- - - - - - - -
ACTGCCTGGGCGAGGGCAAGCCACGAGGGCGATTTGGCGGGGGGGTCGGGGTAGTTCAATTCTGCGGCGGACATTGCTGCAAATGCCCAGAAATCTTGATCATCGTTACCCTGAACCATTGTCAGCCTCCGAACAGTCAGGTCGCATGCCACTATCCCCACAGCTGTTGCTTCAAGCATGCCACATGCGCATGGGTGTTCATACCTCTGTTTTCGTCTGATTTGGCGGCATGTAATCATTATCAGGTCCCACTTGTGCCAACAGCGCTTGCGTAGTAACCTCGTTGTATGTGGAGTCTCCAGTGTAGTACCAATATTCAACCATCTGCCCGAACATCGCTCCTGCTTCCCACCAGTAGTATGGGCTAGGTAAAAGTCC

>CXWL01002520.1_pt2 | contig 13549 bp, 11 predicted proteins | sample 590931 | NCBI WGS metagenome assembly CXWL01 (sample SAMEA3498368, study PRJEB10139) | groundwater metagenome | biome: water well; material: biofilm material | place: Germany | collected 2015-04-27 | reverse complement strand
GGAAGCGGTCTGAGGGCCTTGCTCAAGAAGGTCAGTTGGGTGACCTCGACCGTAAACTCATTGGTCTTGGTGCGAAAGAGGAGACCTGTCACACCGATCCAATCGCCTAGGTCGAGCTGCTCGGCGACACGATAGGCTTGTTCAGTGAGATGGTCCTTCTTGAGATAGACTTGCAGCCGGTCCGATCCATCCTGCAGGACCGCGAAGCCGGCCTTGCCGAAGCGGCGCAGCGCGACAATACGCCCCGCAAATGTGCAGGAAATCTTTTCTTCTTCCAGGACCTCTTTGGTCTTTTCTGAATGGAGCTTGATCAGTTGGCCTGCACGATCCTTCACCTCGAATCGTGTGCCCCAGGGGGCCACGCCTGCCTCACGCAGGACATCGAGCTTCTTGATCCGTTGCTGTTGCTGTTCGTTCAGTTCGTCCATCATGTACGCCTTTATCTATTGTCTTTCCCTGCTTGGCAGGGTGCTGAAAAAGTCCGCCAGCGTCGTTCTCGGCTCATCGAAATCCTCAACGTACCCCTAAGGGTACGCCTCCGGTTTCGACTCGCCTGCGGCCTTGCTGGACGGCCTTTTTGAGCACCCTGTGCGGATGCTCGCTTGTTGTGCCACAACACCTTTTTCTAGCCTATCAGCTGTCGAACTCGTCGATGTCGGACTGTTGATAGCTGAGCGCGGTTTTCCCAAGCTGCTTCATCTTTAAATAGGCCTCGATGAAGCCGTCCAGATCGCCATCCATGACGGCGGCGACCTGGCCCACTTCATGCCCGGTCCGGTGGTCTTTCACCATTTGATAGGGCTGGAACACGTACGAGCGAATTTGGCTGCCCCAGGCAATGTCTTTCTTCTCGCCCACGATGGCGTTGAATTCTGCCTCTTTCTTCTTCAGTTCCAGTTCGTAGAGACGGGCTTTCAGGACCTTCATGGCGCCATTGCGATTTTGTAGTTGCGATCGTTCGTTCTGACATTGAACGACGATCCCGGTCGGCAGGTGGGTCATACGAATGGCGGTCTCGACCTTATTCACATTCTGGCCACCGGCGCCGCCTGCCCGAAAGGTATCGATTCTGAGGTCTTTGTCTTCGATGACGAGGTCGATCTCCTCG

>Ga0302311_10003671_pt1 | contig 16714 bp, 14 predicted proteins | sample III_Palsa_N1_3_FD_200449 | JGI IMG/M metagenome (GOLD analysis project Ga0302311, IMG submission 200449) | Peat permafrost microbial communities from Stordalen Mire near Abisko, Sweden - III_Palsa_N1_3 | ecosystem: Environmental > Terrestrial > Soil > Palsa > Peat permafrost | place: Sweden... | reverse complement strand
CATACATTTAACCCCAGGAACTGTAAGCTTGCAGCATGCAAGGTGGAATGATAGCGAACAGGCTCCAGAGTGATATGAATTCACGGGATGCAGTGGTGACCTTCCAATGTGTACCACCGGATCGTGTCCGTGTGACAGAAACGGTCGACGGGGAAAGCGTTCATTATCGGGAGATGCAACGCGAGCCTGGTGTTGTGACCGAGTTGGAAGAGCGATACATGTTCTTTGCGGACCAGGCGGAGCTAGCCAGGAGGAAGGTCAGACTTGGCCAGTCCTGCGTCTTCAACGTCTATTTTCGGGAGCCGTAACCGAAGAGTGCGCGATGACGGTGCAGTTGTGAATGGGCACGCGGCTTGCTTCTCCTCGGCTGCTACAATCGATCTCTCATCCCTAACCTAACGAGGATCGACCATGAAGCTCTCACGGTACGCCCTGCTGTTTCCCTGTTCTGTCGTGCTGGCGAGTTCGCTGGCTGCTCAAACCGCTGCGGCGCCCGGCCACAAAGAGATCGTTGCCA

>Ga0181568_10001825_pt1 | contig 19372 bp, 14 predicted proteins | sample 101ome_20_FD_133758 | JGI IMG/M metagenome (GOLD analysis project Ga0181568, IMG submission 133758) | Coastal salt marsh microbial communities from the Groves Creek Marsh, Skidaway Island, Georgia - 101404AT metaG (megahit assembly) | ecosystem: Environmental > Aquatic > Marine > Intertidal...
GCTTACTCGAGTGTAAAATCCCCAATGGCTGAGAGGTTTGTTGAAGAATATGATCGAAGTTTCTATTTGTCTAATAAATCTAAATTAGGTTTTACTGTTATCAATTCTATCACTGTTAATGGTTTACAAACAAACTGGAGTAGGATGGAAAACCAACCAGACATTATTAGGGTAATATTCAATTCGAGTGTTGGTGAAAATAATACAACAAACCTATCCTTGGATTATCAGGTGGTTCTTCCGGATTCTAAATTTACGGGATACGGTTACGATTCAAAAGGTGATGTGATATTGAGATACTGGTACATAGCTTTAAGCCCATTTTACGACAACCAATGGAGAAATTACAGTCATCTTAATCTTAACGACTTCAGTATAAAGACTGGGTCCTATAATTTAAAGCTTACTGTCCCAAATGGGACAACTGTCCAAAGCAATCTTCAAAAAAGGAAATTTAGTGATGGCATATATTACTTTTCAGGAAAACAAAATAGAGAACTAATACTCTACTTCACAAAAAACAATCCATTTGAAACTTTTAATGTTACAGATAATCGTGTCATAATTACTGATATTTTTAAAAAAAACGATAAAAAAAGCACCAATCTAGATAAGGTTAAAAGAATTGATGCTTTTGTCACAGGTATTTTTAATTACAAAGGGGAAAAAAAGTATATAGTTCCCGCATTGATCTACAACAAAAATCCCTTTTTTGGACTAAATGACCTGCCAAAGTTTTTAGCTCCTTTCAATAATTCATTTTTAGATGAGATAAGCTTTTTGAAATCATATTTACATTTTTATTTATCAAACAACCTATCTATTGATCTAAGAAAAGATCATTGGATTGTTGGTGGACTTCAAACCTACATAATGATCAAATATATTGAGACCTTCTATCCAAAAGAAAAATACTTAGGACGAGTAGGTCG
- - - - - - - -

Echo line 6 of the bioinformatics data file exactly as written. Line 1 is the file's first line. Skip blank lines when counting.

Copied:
>Ga0181568_10001825_pt1 | contig 19372 bp, 14 predicted proteins | sample 101ome_20_FD_133758 | JGI IMG/M metagenome (GOLD analysis project Ga0181568, IMG submission 133758) | Coastal salt marsh microbial communities from the Groves Creek Marsh, Skidaway Island, Georgia - 101404AT metaG (megahit assembly) | ecosystem: Environmental > Aquatic > Marine > Intertidal...